In “A Little Sacrifice,” while Geralt investigates the missing pearl divers, King Agloval has fallen in love with a mermaid, unrelated and preceding his discovery of the ocean civilization. In the volume’s primary twist on fairy tales, the center of this little mermaid tale is not abstract longing, but the concrete problems of a clash of cultures. The king cannot speak his love’s language and relies on Geralt for translation. The mermaid asks the king to join her in her underwater world, rather than become human. Ultimately though, the threat that the kingdom poses to her underwater friends forces action. Near the story’s end, she appears before the king with legs, her sacrifice for the protection of the voiceless ocean. The book finds this assimilation both triumphant and tragic. With it, magic itself finds protection, but the world is robbed of the presence of that magic. It careens the world closer to its industrial, mechanical future.

For a set of stories firmly establishing the personhood of the disabled and “abnormal,” Sword of Destiny is casually cruel and relentlessly misogynistic. Despite the story’s pretty clear attempts to situate these stories in a particular time and place, the stories deploy conventional and contemporary fatphobia and beauty standards. For example, there is hardly an appearance of the mermaid without a passing description of her breasts. In another story, sexual violence is used as a cheap, lurid threat. None of this should come as a surprise to those who are familiar with the games, but it is still jarring to see a book, which can be quite tragic and sensitive,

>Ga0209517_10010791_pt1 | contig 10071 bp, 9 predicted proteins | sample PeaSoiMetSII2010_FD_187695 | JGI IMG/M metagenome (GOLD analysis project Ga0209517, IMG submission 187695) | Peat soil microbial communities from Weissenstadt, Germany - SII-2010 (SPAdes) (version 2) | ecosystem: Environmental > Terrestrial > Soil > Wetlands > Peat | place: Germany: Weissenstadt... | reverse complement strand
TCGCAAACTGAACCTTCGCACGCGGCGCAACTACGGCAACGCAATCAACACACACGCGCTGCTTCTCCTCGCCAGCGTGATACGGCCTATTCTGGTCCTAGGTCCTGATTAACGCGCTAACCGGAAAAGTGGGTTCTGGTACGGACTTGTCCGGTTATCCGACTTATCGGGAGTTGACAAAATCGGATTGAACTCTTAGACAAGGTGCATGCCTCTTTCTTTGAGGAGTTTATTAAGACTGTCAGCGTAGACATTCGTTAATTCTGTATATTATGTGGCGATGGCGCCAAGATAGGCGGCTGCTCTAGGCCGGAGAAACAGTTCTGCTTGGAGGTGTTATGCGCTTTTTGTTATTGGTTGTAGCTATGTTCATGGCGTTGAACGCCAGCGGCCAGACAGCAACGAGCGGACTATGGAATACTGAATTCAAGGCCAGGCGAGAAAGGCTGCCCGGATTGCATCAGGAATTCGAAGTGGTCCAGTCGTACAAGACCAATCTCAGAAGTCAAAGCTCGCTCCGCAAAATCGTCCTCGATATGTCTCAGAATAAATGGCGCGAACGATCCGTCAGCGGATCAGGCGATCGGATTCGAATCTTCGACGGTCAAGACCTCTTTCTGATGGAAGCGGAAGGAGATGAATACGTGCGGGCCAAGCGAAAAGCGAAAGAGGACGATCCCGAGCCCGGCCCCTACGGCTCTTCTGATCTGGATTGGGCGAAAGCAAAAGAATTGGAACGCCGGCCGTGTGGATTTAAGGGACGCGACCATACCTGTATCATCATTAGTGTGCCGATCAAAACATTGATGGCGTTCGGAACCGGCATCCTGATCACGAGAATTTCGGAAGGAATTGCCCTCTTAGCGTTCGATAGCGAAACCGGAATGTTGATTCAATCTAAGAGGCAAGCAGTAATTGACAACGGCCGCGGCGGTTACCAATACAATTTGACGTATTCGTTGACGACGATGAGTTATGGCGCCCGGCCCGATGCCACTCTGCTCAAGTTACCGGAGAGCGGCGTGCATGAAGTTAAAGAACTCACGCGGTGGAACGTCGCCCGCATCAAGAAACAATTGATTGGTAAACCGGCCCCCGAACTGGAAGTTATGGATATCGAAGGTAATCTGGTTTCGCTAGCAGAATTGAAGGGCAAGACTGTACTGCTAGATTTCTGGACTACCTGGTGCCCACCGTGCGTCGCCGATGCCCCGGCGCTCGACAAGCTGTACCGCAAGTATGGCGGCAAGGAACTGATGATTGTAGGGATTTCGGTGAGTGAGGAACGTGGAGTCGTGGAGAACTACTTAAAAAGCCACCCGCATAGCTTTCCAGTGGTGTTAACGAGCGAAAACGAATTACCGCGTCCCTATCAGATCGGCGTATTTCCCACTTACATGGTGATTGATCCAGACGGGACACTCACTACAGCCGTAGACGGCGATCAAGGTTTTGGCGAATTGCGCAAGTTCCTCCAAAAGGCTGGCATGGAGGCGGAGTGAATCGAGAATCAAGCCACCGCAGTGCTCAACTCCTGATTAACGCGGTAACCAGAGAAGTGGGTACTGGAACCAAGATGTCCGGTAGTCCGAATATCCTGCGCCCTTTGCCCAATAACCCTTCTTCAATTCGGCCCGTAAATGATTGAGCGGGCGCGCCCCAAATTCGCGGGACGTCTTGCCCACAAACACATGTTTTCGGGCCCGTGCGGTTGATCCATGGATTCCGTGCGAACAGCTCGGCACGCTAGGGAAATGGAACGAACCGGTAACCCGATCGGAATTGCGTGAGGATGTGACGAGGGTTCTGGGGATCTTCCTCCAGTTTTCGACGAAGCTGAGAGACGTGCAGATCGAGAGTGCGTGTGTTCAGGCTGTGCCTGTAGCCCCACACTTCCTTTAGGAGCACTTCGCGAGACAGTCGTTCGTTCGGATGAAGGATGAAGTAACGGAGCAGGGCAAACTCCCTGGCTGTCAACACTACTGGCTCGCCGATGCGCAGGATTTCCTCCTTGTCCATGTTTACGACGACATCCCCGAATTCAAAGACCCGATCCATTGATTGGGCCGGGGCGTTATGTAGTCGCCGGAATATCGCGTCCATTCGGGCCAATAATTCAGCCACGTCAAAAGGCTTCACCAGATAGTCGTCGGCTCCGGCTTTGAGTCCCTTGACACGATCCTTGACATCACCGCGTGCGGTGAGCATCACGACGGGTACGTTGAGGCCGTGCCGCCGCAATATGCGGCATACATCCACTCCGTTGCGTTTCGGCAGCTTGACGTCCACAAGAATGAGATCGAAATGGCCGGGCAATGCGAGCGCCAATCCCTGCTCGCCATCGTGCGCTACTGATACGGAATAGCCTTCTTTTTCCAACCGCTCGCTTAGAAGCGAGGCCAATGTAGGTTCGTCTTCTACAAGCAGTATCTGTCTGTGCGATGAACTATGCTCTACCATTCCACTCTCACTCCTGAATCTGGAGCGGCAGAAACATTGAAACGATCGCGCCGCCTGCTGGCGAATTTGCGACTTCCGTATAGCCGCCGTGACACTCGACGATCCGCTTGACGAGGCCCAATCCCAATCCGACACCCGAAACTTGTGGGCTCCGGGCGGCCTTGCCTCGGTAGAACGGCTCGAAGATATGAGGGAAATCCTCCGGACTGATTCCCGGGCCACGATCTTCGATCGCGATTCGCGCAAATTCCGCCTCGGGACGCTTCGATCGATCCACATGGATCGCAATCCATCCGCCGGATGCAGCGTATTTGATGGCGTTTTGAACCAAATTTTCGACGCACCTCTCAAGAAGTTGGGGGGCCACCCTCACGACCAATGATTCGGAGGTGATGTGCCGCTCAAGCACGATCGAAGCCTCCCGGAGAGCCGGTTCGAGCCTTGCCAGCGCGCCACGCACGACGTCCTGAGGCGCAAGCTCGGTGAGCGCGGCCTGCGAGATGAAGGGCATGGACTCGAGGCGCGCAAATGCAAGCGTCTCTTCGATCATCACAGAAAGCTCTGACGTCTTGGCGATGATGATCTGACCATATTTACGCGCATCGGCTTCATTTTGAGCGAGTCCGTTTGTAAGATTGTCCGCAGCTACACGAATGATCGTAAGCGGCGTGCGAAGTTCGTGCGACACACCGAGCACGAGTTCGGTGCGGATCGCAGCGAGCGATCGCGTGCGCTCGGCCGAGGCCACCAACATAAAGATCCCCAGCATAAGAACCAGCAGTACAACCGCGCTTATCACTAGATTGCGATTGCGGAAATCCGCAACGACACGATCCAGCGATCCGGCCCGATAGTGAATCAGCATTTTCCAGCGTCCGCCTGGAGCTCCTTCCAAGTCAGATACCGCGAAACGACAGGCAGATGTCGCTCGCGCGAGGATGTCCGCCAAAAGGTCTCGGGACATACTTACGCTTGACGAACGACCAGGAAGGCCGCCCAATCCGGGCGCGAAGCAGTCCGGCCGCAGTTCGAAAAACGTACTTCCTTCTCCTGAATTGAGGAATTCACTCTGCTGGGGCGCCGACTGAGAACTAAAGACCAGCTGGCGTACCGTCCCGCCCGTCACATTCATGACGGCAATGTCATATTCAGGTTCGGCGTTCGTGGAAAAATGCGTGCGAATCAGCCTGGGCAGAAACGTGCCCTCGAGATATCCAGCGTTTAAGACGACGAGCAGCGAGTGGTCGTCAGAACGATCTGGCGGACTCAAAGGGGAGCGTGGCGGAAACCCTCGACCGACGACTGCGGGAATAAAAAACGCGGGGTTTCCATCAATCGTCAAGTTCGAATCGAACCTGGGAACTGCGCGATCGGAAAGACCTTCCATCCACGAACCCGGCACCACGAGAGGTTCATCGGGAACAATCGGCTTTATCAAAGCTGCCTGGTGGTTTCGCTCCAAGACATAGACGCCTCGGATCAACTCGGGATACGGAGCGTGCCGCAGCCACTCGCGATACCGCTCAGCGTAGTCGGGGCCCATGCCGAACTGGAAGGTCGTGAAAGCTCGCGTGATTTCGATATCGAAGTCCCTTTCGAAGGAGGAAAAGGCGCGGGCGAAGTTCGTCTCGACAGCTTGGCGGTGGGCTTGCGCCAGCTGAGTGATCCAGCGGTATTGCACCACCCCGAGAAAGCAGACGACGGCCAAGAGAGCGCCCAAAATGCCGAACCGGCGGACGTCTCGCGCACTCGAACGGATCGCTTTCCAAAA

It is also worth noting that Sapkowski does not have the tact to tie the fiction of elves, dryads, dwarves, and witchers to the real, living experiences of the disabled and people of color. Even as moments resonate, these novels still equivocate real oppression with white myth. It is telling that the most powerful and resonate moments of marginalization are channeled through Geralt, by all textual accounts a cis, white, man. He is the one who is allowed complication outside of easy one-to-one metaphors.